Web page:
By Jane Little
BBC religious affairs correspondent
Never has the Anglican family of churches looked so fragile.
This is not the first time Anglicans have split over homosexuality
The confirmation of Gene Robinson as bishop of New Hampshire has sent shockwaves throughout the 38 provinces of the Anglican Communion. Many bishops and archbishops are talking openly of schism.
After Mr Robinson was confirmed on Tuesday by bishops of the Episcopal Church (the American wing of Anglicanism), there were immediate and furious denunciations. Conservatives within the American said that it had "shattered the Anglican family".
The question is whether they are right. It is a reflection of how serious this is that the Archbishop of Canterbury has called an emergency meeting of primates of the church.
In a statement that recognized the "anxieties" caused by the American decision, he expressed the hope that the leaders could sit down together to "preserve our respect for one another and the bonds that unite us".
But many leaders have shown little respect for an American church they believe has ignored their concerns.
In South America, Archbishop Gregory Venables, primate of the Province of the Southern Cone, called the decision to ratify the election of Mr Robinson a "slap in the face of the Anglican Church around the world".
In Africa, where homosexuality is widely regarded as unnatural and a sin, bishops were equally vociferous in their opposition.
Traditionalists see the election of a gay, non-celibate man to the episcopate as contrary to the Bible and to the Anglican tradition.
Progressives see it as an overdue act of honesty and integrity. Most of the latter belong to churches in the west, which traditionalists point out are dying.
The Episcopal Church has been discussing the issue of homosexuality for 30 years. The Church of England is divided on it.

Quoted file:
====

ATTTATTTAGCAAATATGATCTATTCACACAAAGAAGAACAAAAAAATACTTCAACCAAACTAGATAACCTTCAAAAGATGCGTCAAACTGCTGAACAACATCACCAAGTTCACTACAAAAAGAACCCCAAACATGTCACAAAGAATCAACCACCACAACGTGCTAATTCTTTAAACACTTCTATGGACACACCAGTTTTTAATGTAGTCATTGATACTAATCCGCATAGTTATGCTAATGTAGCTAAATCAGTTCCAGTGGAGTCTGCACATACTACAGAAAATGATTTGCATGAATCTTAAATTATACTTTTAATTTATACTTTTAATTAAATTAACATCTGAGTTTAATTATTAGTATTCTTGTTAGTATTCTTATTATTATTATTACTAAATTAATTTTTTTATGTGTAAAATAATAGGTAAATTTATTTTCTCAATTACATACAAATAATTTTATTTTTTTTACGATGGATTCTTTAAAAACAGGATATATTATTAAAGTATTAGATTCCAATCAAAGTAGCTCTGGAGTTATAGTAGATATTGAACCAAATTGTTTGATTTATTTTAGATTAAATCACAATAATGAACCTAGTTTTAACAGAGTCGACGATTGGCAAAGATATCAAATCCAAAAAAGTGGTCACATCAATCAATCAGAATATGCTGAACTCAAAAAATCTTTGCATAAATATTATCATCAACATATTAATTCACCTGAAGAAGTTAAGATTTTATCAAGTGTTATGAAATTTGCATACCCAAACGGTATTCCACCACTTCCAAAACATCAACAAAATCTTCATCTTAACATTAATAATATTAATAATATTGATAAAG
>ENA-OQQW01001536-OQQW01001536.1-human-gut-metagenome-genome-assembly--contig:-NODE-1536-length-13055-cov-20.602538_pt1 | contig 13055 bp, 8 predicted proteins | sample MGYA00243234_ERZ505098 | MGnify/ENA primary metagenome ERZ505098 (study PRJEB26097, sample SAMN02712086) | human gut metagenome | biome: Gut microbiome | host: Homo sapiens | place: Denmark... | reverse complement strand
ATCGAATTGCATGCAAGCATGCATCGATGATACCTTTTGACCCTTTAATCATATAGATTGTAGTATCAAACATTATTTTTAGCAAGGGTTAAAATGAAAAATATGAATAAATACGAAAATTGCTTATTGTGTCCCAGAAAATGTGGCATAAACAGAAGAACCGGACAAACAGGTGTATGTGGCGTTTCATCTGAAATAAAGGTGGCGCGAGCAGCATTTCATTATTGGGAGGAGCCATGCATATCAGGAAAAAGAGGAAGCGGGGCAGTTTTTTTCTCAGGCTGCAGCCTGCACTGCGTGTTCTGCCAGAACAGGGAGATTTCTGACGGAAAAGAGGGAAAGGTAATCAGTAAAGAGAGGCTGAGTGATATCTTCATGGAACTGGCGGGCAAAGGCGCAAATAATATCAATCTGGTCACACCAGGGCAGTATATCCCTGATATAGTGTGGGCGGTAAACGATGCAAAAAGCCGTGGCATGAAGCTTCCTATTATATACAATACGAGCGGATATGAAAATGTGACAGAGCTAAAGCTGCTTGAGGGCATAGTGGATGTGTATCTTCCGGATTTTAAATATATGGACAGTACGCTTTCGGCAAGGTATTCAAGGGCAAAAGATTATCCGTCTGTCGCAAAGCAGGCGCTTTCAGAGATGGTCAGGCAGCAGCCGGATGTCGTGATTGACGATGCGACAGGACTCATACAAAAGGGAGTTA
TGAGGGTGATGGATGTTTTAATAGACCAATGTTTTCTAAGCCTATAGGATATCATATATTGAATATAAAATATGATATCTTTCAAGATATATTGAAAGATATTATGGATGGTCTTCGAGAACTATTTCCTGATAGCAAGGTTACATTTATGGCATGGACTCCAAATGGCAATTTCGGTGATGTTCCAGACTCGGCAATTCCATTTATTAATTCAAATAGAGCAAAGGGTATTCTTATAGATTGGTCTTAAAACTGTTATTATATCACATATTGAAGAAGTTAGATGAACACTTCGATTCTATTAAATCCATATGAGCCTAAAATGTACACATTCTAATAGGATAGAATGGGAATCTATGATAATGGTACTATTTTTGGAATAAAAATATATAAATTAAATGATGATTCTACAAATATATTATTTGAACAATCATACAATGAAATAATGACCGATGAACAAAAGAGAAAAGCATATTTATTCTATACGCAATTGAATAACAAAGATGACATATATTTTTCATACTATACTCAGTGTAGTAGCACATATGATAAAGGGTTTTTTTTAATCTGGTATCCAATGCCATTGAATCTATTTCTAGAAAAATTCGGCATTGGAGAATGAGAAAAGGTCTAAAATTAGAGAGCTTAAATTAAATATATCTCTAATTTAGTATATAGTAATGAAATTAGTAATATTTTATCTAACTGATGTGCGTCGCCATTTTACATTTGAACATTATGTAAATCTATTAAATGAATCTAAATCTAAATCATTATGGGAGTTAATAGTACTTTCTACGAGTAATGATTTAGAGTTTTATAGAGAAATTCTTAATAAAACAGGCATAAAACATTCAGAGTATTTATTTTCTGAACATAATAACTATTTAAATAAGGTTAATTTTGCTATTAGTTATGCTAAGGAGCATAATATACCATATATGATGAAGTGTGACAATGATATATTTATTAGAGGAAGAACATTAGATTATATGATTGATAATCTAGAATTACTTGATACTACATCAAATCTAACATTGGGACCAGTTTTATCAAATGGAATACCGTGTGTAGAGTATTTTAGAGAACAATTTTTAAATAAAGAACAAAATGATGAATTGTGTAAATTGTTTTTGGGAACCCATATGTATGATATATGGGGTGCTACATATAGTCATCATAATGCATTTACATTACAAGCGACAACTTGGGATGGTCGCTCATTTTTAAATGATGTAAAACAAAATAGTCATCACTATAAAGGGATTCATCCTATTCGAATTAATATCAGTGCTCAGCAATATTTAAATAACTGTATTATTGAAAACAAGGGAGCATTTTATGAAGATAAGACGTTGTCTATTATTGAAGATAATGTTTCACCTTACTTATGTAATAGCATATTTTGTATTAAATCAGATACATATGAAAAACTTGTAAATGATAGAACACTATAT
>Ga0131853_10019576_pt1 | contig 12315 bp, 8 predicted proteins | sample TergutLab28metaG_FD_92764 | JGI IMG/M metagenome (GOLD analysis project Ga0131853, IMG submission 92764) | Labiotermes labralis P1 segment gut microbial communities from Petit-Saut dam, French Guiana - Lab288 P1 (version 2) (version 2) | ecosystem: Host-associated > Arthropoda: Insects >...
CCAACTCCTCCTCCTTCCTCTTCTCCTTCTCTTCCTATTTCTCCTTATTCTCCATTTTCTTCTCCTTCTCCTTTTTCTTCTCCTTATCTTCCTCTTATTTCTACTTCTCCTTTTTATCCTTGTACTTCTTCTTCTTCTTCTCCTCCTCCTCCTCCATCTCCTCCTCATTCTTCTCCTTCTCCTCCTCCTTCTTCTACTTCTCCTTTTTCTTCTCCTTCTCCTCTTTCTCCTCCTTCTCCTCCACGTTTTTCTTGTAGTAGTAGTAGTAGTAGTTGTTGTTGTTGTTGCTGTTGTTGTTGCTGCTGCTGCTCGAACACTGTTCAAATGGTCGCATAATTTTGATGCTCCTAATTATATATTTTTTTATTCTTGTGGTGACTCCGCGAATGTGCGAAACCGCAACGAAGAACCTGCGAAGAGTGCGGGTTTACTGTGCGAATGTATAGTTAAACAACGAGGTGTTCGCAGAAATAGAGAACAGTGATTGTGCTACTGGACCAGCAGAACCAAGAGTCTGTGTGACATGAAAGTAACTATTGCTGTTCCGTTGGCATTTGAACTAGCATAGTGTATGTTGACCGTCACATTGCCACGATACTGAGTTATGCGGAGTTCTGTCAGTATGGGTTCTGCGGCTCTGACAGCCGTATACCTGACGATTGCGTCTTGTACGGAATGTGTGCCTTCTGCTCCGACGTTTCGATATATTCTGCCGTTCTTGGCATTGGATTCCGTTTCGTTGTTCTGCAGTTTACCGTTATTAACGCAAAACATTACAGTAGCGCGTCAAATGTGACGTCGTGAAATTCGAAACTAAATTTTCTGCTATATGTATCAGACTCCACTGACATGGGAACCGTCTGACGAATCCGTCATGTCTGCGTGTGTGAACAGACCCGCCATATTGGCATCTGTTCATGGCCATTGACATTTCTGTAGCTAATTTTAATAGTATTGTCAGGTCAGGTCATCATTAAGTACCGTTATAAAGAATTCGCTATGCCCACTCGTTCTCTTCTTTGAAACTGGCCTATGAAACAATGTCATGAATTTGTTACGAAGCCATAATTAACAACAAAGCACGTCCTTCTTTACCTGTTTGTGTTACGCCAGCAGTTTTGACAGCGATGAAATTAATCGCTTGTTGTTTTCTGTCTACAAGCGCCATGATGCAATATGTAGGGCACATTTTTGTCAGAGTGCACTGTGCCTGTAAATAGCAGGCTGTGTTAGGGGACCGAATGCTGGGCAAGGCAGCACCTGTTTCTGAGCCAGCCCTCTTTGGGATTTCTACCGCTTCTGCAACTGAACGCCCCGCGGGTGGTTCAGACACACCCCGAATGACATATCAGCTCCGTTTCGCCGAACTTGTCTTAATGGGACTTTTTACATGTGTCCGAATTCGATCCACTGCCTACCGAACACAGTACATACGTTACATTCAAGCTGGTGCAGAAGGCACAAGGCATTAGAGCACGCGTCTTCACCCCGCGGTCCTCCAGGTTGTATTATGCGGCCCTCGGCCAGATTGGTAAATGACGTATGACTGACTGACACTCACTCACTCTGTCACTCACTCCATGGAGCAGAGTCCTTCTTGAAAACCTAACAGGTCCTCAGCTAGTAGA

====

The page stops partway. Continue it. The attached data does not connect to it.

Traditionalists: not in compromising mood
Supporters of Canon Jeffrey John - a celibate homosexual who resigned his appointment as Bishop of Reading in the UK, under intense pressure from conservatives - are still licking their wounds.
Meanwhile, the Canadian Diocese of New Westminster has gone ahead with same-sex blessings, provoking the Nigerian church to sever relations with it.
So what happens next?
A flurry of meetings are planned ahead of Mr Robinson's consecration as Bishop of New Hampshire in November.
Before the meeting of Primates in London, conservatives will be plotting their next move in Texas.
That meeting is expected to draw like-minded Anglicans, including archbishops from around the world.
Meanwhile, Gene Robinson is expected to attend a gathering of gay and lesbian Christians in England in October.
There is an atmosphere of high drama and intrigue in a church more traditionally known for its tolerant, anodyne statements of togetherness.
But there is little clarity among conservatives about what they actually intend to do. This may be touted as a matter of vital theological and pastoral significance, but perhaps the threats of outright schism have been tempered by mundane financial concerns.
There are questions over pensions, church property and the collection plates if individual parishes, dioceses or even national churches break away.
What is clear is that the Anglican family of some 77 million is fractious, confused and on the verge of a split.
Only six months into the job, the Archbishop of Canterbury has an unenviable task of trying to hold it together.
What he will do is draw on the Anglican language honed over the years, of giving everyone a voice while obscuring difference.
But he faces a considerable uphill battle over an issue which the traditionalists see as allowing no room for compromise.